I have spoken to several collectors who were not aware that the Wendell August Forge had burned. That their historic building had burned to the ground was sad news but that the business will continue, has been the good news. At present the Forge is operating from other facilities and new property has been purchased for their new building. Although the site will be different, there will be more room to accommodate their needs. In the meantime, a new line of jewelry will be available this fall and their catalog may be available by request.
No one has stated exactly what was saved out of the burning building but it is known that the precious dies which were kept in a vault, were okay. Pictures have been posted on line but I do not have access to any of them but perhaps some may be posted here later.
Over the years a few changes have been made to the techniques used by the Forge in creating their products. The old method of swinging those hammers repeatedly, hour after hour, began to create problems of Carpal Tunnel with numerous workers. The company compensated by installing air hammers. Next, the method of conducting the darkening process has been changed. In the old method, a coal fire was used, and I was told that the heat had to be exactly right to successfully smoke the pieces. In addition the proper heat could be maintained for only a few minutes. The solution was to switch to the use of a chemical, a change we purist regretted. It was this chemical that caused the fire, according to one report.
During my visit to the Forge I was shocked at the shelves of blackened aluminum waiting to be rubbed clean except for the darkening left in the crevices of the patterns. It was almost inconceivable that these black, dirty items would become the polished pieces we are so fond of.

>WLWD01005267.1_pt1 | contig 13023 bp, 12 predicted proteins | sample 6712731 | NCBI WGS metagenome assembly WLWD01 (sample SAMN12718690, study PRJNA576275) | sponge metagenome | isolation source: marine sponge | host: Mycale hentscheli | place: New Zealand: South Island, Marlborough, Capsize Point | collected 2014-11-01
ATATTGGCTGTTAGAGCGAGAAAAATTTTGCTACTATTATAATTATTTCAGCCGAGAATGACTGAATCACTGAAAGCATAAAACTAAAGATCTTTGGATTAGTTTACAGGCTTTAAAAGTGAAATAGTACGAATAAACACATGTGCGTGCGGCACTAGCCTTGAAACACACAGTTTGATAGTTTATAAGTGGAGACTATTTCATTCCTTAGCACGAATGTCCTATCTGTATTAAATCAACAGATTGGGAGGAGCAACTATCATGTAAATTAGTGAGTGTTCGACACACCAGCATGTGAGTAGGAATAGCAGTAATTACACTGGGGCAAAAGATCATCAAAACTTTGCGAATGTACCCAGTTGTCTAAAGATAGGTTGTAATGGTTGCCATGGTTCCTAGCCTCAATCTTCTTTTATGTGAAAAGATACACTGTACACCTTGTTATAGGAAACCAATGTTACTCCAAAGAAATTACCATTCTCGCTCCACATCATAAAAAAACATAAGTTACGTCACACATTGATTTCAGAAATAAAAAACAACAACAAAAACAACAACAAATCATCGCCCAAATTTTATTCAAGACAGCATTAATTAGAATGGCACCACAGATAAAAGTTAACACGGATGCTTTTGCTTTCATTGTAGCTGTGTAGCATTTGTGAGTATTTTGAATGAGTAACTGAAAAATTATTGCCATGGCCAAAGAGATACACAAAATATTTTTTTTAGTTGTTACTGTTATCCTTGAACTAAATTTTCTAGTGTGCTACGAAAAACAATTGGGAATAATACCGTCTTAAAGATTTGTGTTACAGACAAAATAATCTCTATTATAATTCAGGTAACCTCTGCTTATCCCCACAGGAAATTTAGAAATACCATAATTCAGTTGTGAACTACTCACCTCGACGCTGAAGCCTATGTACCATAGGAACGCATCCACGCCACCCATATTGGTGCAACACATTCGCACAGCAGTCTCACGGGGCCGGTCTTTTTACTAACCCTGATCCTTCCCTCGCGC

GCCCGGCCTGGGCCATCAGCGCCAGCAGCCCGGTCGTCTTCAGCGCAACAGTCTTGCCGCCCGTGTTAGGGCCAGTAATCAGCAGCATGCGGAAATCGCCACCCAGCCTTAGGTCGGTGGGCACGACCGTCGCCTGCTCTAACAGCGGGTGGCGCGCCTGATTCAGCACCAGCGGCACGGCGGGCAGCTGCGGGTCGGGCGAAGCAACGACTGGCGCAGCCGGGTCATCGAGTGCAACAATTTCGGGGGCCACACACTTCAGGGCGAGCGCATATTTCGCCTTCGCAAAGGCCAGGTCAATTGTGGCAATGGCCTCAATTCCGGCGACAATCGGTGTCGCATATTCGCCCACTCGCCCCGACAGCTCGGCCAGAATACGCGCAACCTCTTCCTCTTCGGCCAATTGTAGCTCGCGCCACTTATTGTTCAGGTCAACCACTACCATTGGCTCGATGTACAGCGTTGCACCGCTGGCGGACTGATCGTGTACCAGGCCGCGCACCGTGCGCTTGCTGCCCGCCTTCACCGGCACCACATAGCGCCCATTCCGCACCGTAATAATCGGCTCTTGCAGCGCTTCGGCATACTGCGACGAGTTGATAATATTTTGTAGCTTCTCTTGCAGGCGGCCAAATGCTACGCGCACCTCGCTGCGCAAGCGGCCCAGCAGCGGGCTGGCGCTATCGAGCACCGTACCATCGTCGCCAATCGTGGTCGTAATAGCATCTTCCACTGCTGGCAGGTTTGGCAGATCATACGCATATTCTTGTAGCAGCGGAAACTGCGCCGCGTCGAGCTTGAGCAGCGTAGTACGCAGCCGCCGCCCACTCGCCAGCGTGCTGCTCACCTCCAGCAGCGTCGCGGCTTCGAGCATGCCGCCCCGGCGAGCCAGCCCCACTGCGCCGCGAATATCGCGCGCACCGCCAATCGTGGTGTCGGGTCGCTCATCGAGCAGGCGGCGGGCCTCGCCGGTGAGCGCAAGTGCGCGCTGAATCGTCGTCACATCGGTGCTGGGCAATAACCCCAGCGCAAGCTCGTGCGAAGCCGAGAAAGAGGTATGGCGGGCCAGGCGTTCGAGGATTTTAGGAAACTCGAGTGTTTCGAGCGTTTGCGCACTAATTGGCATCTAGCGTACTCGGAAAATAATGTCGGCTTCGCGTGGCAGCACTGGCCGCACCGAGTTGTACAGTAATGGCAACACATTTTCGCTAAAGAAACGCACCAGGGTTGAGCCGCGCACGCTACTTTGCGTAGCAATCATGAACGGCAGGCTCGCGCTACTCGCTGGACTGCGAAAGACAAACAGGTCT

While there I was persuaded to take a few swings of a hammer toward a piece of work in progress. I resisted but lost the battle so, having used a hammer successfully for years and years on many household projects, I took a swing. To my great embarrassment, I did not hit where I was aiming; this, with all the forge workers watching! Why this gal, who had been hitting nails on the head since she was a youngster, failed at that time, is still an embarrassment to me, and I am sure that piece of work had to go into the trash.
A Work in Progress
I am relatively pleased with this new method of creating The Aluminist. There are still decisions to make and some problems to solve. There are still many things to learn, as I've just now discovered! The old Aluminist was printed in two columns and as I was continuing that method in my draft, it was quickly changed into what you are now viewing. For now, that's the way we'll continue.
At this stage, your input is very important.
Not everyone who is an aluminum collector is interested in computer-style communications and these will prefer a printed copy.
Do you, who are reading this now, also prefer to receive the Aluminist by mail?
Will this style of newsletter be one that you can file for reference and participate in much easier?
For those who wish to add comments, find the comment box convenient?
When I use your information, may I use your first name?
(Note … if you are giving cost information about an item, please state if you wish that to remain private.)
If I seem to need guidance in using this electronic method, well, YOU’RE RIGHT, and I’m hoping you will send your thoughts my way!
Seaneen responded to the query about subjects she would be interested in seeing in future issues.
*Sale prices of unusual items.
*An ongoing sharing of pictures, questions, and ideas.,from other collectors.
*pictures of my collection.
Following one suggestion, here are a few of my favorites from my collection. I have a weakness for candle holders as you can see!
Farberware Wendell August Palmer-Smith
Used with footed dish holder Made with different motifs w/ the ball design in solid glass
Unmkd. Wendell August Palmer-Smith Cellini Craft
using their thistle motif including the ball design W/ layered flower petal design